Doctor Who Cuttings Archive

Who's Kidding Who?

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1993-11-27 Evening Chronicle.jpg

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YOU'VE all probably read about the stars of Doctor Who, but what about the fans? Why do they still like it? And are all fans anorak wearing, fact spouting saddoes who quote famous lines from the programme.

David, my kid brother, is a fan. Does he wear an anorak? "No." Does he spout facts about the programme, quoting key speeches?

"No." But surely other people do?

"Some older fans, who've been with the programme for years do, but the younger ones have better things to do." Why do people still like it?

"Because the storylines are interesting, they're exciting, and it's often a good laugh."

By a good laugh, do you mean the special effects that nowadays look pretty feeble, nay, laughable?

"Yes, and the overacting in the older stories."

Surely this is not a good advert for Doctor Who?

"It's part of the enjoyment, people shouldn't take it so serious. And it's the newer stories I like best anyway." Are you a bit of a collector of stories then?

"Yeah, at the minute I've got 78 stories out of 158 on tape. Me and a couple of friends swap and tape episodes for each other."

David's favourite Doctor is probably Peter Davidson, and Colin Baker because "They were the Doctors when I started watching it." This would seem as if it is a generational thing? Do people generally like the ones they grow up with best?

"Yeah." And what about favourite companions?

"Teegan." And enemy?

"The Daleks and The Cybermen." What a surprise. And what do your friends think?

"They think I'm mad, but I don't care. It doesn't matter."

What do you think about the Children in Need Doctor Who special? "It's good that it's back on, but the connection with Eastenders sort of belittles it. Who knows though, it might be good."

Finally, do you wish it would come back permanently? "Yes!"

BILLY BELL, University of Northumbria


Spelling correction: Tegan


Separating fact and fiction

1 Doctor Who was not, as is commonly believed, created by Terry Nation. It was first devised by the then Head of BBC Drama Sydney Newman (who had also created The Avengers) and developed by the series first production team. especially producer Verity Lambert and script editor David Whittaker.

2 Terry Nation's first involvement with the series came when he wrote the fifth episode. 'The Dead Planet', which introduced the Daleks.

3 The pilot episode ('An Unearthly Child') was filmed twice. The second version was used in the end. The original version was finally shown in 1991 on BBC2's lime Grove Day.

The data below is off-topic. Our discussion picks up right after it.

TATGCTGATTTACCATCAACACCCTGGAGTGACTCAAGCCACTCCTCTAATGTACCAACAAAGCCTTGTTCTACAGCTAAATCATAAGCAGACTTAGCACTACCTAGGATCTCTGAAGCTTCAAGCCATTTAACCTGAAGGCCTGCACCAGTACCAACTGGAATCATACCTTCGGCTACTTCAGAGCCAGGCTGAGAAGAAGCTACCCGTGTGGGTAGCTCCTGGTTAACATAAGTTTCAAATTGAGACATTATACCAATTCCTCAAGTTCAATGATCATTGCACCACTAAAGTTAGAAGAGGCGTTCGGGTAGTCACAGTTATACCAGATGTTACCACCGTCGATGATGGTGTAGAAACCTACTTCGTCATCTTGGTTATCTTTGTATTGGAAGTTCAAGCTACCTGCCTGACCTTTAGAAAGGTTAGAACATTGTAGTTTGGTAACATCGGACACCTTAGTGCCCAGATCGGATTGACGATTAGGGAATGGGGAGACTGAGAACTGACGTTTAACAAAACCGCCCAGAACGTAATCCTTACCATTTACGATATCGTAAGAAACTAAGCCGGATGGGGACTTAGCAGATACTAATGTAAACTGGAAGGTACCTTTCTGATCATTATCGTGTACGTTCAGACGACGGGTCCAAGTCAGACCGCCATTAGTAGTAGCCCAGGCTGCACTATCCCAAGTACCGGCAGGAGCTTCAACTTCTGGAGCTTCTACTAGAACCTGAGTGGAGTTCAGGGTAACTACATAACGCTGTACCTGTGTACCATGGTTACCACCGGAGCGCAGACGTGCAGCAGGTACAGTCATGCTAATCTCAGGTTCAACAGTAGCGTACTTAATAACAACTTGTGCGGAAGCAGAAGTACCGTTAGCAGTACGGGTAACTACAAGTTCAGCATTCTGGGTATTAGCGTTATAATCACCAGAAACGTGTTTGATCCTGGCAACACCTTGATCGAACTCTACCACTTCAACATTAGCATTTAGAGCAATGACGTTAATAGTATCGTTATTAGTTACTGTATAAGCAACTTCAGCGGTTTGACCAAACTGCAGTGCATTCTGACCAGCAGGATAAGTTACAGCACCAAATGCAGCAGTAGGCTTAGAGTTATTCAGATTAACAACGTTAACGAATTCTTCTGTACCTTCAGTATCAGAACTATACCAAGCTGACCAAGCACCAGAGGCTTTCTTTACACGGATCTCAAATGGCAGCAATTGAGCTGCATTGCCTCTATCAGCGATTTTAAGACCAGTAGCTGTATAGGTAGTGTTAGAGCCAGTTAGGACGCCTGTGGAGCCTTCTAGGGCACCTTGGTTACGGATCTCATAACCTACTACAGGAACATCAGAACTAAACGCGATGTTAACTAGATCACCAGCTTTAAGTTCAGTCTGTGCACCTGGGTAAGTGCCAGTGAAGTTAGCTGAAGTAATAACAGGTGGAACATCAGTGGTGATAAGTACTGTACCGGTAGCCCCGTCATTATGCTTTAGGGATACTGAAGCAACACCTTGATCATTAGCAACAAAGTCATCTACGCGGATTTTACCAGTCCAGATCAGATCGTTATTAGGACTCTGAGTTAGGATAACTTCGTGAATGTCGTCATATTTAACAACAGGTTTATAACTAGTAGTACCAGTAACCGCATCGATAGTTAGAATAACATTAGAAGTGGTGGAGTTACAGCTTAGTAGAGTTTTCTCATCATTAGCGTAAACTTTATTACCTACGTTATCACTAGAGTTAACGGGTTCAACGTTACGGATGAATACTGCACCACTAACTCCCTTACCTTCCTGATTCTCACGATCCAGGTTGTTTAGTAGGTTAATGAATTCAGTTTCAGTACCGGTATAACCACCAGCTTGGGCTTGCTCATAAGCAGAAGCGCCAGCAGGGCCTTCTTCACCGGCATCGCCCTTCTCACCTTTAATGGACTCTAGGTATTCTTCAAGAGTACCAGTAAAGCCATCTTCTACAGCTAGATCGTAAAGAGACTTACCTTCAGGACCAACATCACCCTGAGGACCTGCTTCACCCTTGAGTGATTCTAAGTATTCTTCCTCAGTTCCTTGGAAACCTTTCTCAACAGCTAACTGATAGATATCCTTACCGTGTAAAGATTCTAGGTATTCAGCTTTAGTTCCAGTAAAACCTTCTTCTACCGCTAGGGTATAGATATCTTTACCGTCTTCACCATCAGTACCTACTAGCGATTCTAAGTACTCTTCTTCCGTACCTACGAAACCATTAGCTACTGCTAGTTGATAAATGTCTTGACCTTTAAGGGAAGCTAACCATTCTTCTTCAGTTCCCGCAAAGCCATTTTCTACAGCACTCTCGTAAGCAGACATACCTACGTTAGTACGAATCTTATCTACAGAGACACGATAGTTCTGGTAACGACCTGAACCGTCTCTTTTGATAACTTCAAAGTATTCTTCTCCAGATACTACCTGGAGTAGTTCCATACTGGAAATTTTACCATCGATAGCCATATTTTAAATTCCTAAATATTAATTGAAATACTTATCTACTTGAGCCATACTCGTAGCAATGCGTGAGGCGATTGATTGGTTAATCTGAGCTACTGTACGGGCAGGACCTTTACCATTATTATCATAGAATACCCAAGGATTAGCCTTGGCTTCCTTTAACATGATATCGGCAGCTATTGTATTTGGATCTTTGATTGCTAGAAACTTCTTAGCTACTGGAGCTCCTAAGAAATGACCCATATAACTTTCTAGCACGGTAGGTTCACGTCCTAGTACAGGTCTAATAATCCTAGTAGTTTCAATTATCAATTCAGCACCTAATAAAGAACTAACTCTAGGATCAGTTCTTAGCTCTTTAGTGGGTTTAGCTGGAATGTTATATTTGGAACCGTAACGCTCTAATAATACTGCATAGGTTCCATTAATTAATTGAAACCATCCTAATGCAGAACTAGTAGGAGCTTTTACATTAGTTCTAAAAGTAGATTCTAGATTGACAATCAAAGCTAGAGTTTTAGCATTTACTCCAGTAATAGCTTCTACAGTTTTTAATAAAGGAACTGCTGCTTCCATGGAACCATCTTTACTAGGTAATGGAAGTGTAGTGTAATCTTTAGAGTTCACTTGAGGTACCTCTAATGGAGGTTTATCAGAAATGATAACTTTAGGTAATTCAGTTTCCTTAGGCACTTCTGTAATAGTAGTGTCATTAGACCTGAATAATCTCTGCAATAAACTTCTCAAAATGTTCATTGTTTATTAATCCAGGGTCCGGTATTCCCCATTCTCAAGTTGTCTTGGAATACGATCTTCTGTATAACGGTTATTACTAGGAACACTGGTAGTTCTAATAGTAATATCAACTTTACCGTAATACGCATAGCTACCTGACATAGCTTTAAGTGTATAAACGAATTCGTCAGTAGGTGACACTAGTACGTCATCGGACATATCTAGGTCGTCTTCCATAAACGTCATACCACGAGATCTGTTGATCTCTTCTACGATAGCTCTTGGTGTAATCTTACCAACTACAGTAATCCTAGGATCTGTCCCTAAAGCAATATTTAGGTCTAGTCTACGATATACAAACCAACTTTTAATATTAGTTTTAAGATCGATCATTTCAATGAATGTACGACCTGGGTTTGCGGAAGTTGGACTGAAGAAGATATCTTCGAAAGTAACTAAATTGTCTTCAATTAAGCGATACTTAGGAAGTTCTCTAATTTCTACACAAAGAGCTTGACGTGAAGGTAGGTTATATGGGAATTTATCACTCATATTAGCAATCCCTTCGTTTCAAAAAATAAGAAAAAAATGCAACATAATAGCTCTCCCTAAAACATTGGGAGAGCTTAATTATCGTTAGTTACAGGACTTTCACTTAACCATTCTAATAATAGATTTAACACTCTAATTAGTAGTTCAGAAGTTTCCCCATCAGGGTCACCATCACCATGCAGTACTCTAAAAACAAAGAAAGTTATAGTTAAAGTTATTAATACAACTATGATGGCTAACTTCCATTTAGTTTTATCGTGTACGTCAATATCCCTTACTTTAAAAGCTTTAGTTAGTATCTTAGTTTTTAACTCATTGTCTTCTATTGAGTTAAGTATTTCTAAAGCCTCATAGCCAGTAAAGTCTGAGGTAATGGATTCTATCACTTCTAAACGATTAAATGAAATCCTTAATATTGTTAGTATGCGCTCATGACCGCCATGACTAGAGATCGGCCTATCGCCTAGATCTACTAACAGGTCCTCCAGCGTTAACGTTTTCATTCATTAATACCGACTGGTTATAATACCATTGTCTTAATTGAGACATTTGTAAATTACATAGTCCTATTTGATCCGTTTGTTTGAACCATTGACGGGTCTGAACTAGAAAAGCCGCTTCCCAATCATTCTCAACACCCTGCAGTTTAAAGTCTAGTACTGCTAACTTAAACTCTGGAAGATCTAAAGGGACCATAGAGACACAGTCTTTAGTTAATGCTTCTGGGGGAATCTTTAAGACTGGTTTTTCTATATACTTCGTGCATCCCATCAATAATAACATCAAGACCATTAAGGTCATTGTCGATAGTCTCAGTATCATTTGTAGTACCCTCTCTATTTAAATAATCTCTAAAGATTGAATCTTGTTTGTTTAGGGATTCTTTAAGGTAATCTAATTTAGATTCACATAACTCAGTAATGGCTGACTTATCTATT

4 The first episode was broadcast on November 23, 1963 and went out ten minutes late because of extended news coverage of the assassination of John Kennedy the evening before. The episode was repeated a week later, one of the fastest repeats of any production.

5 The first Dalek voices were provided by three of the most famous voice artists in television history Peter Hawkins (the man behind The Flowerpot Men and Captain Pugwash), Roy Skelton (Zippy in Rainbow) and David Graham (Brains and Parker in Thunderbirds)!

6 The third story 'The Edge of Destruction' is the only story set entirely on board the TARDIS.

7 The reason the TARDIS looks like a police box is because its chameleon circuit" remained stuck in that form after a trip to 1960s London.

8 In the first couple of years stories tended to alternate between lavish historical costume dramas ('Marco Polo', 'The Aztecs', 'The Crusade') and, often less-imaginatively science-fiction. But the latter proved more popular with the audience so the historical adventures became more rare.

9 The only episode of Doctor Who to be postponed before broadcast was episode three of 'The Sensorites' due to an overrun in the final set of the Wimbledon men's final. The episode was shown a week later.

10 The second Dalek story The Dalek Invasion of Earth put the series into the top ten ratings for the first time with a figure of over 10 million viewers.

11 The series was quite capable of trying its hand at comedy as well as more series storylines; in the second season alone 'The Romans' who a based on a stage farce whilst 'The Time Meddler' was a pseudo-historical story featuring the Carry-On star Peter Butterworth.


Caption: FAN-TASTIC - David meets Dr Who (Jon Pertwee) at a 1992 convention

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  • APA 6th ed.: (1993-11-27). Who's Kidding Who?. Evening Chronicle p. Kron Life.
  • MLA 7th ed.: "Who's Kidding Who?." Evening Chronicle [add city] 1993-11-27, Kron Life. Print.
  • Chicago 15th ed.: "Who's Kidding Who?." Evening Chronicle, edition, sec., 1993-11-27
  • Turabian: "Who's Kidding Who?." Evening Chronicle, 1993-11-27, section, Kron Life edition.
  • Wikipedia (this article): <ref>{{cite news| title=Who's Kidding Who? | url=http://cuttingsarchive.org/index.php/Who%27s_Kidding_Who%3F | work=Evening Chronicle | pages=Kron Life | date=1993-11-27 | via=Doctor Who Cuttings Archive | accessdate=6 August 2021 }}</ref>
  • Wikipedia (this page): <ref>{{cite web | title=Who's Kidding Who? | url=http://cuttingsarchive.org/index.php/Who%27s_Kidding_Who%3F | work=Doctor Who Cuttings Archive | accessdate=6 August 2021}}</ref>